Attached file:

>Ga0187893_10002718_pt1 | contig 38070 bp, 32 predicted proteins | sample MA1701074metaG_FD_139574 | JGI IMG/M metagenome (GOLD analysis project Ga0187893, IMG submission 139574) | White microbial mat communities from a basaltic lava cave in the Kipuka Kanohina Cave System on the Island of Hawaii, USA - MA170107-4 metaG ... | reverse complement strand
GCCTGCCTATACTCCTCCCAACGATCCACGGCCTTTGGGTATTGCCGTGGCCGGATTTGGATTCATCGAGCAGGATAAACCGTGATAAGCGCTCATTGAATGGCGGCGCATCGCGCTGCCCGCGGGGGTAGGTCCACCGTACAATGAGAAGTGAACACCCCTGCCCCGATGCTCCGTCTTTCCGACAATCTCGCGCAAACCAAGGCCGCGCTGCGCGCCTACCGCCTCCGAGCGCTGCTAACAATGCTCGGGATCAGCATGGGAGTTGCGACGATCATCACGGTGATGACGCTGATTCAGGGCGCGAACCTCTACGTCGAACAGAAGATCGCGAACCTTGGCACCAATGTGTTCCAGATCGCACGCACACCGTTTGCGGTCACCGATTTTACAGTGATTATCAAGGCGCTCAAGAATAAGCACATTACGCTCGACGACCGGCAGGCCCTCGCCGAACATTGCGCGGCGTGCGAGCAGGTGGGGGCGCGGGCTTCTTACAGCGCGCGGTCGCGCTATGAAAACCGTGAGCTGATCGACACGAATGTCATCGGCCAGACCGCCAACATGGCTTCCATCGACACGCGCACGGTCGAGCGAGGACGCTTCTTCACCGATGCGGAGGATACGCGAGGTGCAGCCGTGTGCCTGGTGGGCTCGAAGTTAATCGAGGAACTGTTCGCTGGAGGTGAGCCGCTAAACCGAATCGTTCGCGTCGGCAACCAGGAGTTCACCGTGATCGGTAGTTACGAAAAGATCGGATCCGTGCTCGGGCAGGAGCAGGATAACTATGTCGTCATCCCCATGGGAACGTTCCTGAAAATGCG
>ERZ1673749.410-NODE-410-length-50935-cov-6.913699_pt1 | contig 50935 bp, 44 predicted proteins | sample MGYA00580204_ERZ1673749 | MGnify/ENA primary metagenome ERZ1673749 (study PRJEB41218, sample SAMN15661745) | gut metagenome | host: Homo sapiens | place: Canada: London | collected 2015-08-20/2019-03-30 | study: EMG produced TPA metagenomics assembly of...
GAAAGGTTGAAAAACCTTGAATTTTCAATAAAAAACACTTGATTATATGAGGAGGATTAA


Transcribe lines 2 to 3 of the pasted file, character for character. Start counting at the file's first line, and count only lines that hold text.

GCCTGCCTATACTCCTCCCAACGATCCACGGCCTTTGGGTATTGCCGTGGCCGGATTTGGATTCATCGAGCAGGATAAACCGTGATAAGCGCTCATTGAATGGCGGCGCATCGCGCTGCCCGCGGGGGTAGGTCCACCGTACAATGAGAAGTGAACACCCCTGCCCCGATGCTCCGTCTTTCCGACAATCTCGCGCAAACCAAGGCCGCGCTGCGCGCCTACCGCCTCCGAGCGCTGCTAACAATGCTCGGGATCAGCATGGGAGTTGCGACGATCATCACGGTGATGACGCTGATTCAGGGCGCGAACCTCTACGTCGAACAGAAGATCGCGAACCTTGGCACCAATGTGTTCCAGATCGCACGCACACCGTTTGCGGTCACCGATTTTACAGTGATTATCAAGGCGCTCAAGAATAAGCACATTACGCTCGACGACCGGCAGGCCCTCGCCGAACATTGCGCGGCGTGCGAGCAGGTGGGGGCGCGGGCTTCTTACAGCGCGCGGTCGCGCTATGAAAACCGTGAGCTGATCGACACGAATGTCATCGGCCAGACCGCCAACATGGCTTCCATCGACACGCGCACGGTCGAGCGAGGACGCTTCTTCACCGATGCGGAGGATACGCGAGGTGCAGCCGTGTGCCTGGTGGGCTCGAAGTTAATCGAGGAACTGTTCGCTGGAGGTGAGCCGCTAAACCGAATCGTTCGCGTCGGCAACCAGGAGTTCACCGTGATCGGTAGTTACGAAAAGATCGGATCCGTGCTCGGGCAGGAGCAGGATAACTATGTCGTCATCCCCATGGGAACGTTCCTGAAAATGCG
>ERZ1673749.410-NODE-410-length-50935-cov-6.913699_pt1 | contig 50935 bp, 44 predicted proteins | sample MGYA00580204_ERZ1673749 | MGnify/ENA primary metagenome ERZ1673749 (study PRJEB41218, sample SAMN15661745) | gut metagenome | host: Homo sapiens | place: Canada: London | collected 2015-08-20/2019-03-30 | study: EMG produced TPA metagenomics assembly of...